Tuesday , June 18 2024

The Boulevard of Broken Dreams

The beaming cartoon cat on the front cover of Kim Deitch’s aptly titled The Boulevard of Broken Dreams (Pantheon) looks innocent enough. But turn the volume over and the same ‘toon head leers at you salaciously: innocence & experience in one four-fingered figure.

Largely set in the early days of American animation, Dreams reprints a quartet of black-&-white graphic tales centering around Ted Mishkin, an alcoholic cartoonist haunted by the vision of a demonic cartoon cat named Waldo. Mishkin is like Elwood P. Dowd the way Jimmy Stewart has reportedly said he wished he could’ve play him: sans the crowd-pleasing cuddliness. The young cartoonist begins his career working for Winsor Newton (Deitch’s fictionalized version of Winsor McCay, creator of the classic comic strip “Little Nemo in Slumberland” & the first animated cartoon, “Gertie the Dinosaur”) then is hired for the fledgling Fontaine Fables Studio. There he creates a series of groundbreaking cartoons starring the hallucination who has been following him around since childhood.
Deitch’s book jumps through various stages of Mishkin’s roller-coaster career: from top animator at Fontaine to hack funny animal artist for a comic book company in the 50’s – w./ periodic extended stays at Berndale Acres Sanitarium. The story’s a forlornly melancholy one, and Deitch the artist captures it through his trademark stiffly eye-popping style. Mishken and his mentor Newton are repeatedly betrayed by the industry, while their personal lives fare no better. That’s life on the Boulevard.

Our hero nurtures a life-long infatuation for co-worker Lillian, who instead is involved in a loveless affair w./ Ted’s brother Al. A ‘toon version of Lil appears alongside Waldo in “Dream Street,” a Fontaine feature that provides a darkly ironic counterpoint throughout the book. At one point – when Ted discovers his love & brother embracing – images from “Dream Street” flood the page, overwhelming Mishkin. Few graphic artists are as capable of making hallucinogenic madness look so simultaneously effulgent & mundane.
Deitch has long shown an affinity for the Kenneth Anger view of Hollywood Babylon (he once did a weekly alternative press strip entitled “Hollywoodland”), which shows up in a series of subplots surrounding the other denizens of Fontaine studios. The mysterious defenestration of Reba Fontaine, wife of the studio head, gets repeatedly revisited like one of the career-busting scandals from Anger’s famous chronicle of movietown excess. The fortunes of Fontaine Studios – its unsuccessful attempts to ape the Disney style at the expense of more honest artists like Mishkin, its union-busting activities that led to Lillian’s dismissal, its later revival as a source for pop culture geegaws – parallels the unfortunate trajectory of studios like Fleischer, whose more unique visions were demolished by the Disney monolith. Deitch’s genius lies in his ability to make us care about these long-lost battles, to see the squandered potential and the heartbreak of putting your life in an industry that doesn’t give a rat’s ass for personal expression.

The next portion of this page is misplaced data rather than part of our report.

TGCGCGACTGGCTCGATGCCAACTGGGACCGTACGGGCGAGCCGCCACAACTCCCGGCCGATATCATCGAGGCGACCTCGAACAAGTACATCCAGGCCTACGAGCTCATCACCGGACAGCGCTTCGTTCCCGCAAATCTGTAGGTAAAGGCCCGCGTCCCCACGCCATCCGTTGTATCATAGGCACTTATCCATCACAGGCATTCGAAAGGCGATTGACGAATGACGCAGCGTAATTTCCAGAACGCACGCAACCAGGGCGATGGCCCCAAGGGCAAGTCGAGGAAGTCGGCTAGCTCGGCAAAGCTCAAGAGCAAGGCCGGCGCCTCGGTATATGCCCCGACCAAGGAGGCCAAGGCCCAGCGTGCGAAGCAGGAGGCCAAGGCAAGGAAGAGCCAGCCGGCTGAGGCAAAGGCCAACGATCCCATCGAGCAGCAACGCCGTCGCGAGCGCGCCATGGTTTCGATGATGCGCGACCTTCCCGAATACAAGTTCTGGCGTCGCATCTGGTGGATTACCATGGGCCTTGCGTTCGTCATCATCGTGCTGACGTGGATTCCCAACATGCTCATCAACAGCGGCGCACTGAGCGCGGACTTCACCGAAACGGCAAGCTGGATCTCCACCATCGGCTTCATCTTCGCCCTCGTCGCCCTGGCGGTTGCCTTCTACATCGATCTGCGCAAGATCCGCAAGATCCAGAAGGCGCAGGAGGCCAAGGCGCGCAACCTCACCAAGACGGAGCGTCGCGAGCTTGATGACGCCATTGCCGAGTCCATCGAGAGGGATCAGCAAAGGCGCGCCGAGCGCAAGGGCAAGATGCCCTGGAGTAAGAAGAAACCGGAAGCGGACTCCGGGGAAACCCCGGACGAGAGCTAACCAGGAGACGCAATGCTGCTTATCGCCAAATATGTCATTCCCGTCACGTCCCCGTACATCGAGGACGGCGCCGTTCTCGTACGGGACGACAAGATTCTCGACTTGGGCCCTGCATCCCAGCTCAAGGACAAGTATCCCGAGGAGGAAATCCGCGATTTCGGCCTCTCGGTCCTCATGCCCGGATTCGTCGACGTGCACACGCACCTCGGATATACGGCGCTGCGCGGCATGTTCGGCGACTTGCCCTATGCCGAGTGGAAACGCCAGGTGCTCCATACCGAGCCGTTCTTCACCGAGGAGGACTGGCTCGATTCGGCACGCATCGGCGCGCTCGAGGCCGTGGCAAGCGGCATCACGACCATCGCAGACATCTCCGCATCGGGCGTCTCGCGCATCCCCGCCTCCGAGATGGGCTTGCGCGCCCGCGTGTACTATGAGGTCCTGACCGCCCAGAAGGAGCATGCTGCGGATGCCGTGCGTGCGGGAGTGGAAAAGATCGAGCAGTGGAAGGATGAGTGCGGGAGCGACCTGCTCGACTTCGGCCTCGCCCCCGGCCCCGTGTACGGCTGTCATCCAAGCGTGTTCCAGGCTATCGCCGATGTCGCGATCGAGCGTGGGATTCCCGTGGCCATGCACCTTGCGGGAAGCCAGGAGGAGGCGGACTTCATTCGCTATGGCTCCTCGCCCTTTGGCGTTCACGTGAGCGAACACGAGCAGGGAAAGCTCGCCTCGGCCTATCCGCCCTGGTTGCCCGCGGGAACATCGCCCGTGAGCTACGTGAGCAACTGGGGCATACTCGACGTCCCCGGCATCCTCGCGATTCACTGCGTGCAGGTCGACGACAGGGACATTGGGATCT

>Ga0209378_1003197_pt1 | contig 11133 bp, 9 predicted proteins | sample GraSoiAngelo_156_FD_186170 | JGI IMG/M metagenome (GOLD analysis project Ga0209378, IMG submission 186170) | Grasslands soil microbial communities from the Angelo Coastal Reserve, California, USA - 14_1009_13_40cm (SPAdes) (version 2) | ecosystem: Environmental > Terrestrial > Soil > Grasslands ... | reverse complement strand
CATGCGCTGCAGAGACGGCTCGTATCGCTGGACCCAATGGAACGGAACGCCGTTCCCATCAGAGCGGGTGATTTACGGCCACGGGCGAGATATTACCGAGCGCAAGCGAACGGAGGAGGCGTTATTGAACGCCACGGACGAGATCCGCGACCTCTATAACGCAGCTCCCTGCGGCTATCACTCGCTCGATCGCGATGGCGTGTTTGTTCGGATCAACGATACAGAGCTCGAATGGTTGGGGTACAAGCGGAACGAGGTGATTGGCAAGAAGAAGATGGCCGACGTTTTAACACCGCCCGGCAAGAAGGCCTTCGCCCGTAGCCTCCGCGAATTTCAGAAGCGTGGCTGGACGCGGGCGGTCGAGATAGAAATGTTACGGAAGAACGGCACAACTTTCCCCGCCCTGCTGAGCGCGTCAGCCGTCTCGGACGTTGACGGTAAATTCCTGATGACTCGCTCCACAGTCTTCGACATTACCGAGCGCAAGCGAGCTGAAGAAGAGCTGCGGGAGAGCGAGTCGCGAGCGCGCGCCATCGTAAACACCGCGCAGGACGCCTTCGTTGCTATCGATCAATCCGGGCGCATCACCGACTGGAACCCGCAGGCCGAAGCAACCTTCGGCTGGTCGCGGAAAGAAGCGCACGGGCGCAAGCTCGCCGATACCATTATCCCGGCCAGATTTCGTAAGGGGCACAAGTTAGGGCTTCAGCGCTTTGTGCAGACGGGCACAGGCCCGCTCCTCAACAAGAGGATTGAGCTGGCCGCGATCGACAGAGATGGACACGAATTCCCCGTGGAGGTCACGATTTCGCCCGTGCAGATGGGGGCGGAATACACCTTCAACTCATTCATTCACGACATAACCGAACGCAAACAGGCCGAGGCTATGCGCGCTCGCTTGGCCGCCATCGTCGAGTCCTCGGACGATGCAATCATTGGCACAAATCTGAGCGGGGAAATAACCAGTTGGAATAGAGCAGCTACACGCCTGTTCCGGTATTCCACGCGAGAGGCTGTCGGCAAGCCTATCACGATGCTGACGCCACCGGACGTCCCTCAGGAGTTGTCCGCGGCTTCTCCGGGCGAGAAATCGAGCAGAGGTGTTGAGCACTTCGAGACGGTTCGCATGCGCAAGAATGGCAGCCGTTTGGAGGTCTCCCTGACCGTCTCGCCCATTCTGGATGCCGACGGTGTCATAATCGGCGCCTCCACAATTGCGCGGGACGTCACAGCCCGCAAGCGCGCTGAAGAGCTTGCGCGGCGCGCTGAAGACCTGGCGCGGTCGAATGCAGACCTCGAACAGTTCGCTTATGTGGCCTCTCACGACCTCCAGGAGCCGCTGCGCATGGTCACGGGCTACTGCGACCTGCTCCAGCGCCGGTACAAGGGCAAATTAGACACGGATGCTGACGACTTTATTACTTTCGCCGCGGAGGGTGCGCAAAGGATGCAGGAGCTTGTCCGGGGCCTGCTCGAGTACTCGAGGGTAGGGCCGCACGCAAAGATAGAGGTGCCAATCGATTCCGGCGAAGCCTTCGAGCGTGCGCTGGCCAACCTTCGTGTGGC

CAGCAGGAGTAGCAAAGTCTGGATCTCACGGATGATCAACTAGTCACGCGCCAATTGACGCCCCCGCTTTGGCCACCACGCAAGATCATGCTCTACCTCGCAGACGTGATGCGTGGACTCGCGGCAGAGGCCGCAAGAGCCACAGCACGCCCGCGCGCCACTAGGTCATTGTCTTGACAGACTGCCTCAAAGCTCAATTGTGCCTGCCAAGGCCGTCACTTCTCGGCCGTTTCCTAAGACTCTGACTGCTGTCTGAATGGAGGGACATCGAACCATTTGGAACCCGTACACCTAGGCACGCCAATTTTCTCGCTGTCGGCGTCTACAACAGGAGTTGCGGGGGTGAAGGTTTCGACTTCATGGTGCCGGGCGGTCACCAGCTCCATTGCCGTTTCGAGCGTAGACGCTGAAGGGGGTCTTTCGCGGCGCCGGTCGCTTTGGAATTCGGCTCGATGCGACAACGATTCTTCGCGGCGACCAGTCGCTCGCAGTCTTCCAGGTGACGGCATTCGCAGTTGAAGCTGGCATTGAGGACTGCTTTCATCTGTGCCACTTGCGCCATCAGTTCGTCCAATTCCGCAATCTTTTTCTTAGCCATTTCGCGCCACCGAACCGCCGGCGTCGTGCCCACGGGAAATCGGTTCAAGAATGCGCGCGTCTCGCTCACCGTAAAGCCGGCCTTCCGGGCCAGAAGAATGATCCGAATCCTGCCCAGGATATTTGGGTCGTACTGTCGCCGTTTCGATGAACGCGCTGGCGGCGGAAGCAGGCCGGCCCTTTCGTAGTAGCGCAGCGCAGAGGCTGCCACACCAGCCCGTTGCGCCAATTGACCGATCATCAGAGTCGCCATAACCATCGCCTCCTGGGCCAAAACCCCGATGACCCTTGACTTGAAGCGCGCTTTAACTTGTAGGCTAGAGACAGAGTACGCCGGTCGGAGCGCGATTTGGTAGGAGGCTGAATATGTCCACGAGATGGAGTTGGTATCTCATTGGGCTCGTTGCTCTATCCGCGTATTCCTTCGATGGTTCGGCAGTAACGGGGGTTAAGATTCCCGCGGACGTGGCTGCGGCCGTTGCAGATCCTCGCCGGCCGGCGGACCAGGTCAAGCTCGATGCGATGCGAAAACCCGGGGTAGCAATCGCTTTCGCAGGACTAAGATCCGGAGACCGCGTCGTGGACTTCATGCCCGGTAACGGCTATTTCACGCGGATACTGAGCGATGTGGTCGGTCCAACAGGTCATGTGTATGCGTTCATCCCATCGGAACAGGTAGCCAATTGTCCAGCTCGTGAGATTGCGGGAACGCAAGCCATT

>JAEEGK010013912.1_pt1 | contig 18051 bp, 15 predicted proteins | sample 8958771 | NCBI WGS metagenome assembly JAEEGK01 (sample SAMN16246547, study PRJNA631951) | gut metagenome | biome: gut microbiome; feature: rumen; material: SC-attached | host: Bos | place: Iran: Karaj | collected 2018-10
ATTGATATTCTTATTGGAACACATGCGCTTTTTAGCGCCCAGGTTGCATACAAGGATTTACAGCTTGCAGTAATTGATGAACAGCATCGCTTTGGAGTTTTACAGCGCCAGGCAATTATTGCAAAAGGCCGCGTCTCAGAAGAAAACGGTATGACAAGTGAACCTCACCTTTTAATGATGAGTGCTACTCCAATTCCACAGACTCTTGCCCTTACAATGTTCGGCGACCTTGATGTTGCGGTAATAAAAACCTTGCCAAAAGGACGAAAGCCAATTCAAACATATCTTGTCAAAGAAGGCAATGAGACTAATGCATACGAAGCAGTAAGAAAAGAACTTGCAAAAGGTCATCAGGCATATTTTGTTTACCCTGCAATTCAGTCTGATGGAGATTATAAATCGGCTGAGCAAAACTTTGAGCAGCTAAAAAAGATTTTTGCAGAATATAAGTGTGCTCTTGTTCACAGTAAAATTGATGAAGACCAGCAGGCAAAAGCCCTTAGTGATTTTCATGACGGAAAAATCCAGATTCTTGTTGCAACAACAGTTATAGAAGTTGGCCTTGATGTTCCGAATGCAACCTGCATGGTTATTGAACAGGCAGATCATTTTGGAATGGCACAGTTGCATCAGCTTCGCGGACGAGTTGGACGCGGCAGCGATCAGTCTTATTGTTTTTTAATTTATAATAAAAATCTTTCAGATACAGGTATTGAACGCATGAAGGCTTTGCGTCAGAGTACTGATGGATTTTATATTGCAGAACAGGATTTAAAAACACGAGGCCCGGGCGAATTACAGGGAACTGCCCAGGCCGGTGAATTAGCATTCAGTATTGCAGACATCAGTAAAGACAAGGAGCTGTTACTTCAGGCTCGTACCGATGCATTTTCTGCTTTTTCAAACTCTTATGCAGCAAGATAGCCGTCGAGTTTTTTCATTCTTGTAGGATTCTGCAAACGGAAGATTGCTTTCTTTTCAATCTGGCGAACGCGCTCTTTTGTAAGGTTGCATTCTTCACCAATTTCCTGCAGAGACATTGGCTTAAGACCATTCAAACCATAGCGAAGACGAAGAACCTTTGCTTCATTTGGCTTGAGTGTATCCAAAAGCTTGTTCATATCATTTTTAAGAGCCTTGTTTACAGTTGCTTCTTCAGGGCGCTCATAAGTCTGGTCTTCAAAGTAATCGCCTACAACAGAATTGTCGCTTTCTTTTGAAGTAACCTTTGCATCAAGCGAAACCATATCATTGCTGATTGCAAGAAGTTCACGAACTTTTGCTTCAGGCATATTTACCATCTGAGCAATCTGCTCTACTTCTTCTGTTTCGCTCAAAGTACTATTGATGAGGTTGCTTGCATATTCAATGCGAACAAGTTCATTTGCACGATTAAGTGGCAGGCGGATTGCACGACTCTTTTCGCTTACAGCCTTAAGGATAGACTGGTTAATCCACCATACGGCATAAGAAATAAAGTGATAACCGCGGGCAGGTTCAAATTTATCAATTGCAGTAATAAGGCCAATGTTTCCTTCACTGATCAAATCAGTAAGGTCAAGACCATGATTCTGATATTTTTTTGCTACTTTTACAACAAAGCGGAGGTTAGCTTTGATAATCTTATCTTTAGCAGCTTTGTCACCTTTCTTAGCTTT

As an early figure in the underground comix movement and the son of a Terrytoons animator, Deitch is uniquely qualified to look at this enduring conflict between art & commerce. Boulevard has been showing up on several comic critics’ Top Ten lists for 2002 (including Andrew Arnold‘s) and for good reason. It’s one of the best expressions to date of this energetically eccentric cartoonist’s unique take on the highs & lows of pop culture.
(ADDENDUM: For a more detailed discussion of the art & motifs in Deitch’s work, check out the first of The Comics Journal‘s Message Board “book club” discussions, moderated by comics critic/Deitch fan Yakov Chodosh.)

About Bill Sherman

Bill Sherman is a Books editor for Blogcritics. With his lovely wife Rebecca Fox, he has co-authored a light-hearted fat acceptance romance entitled Measure By Measure.

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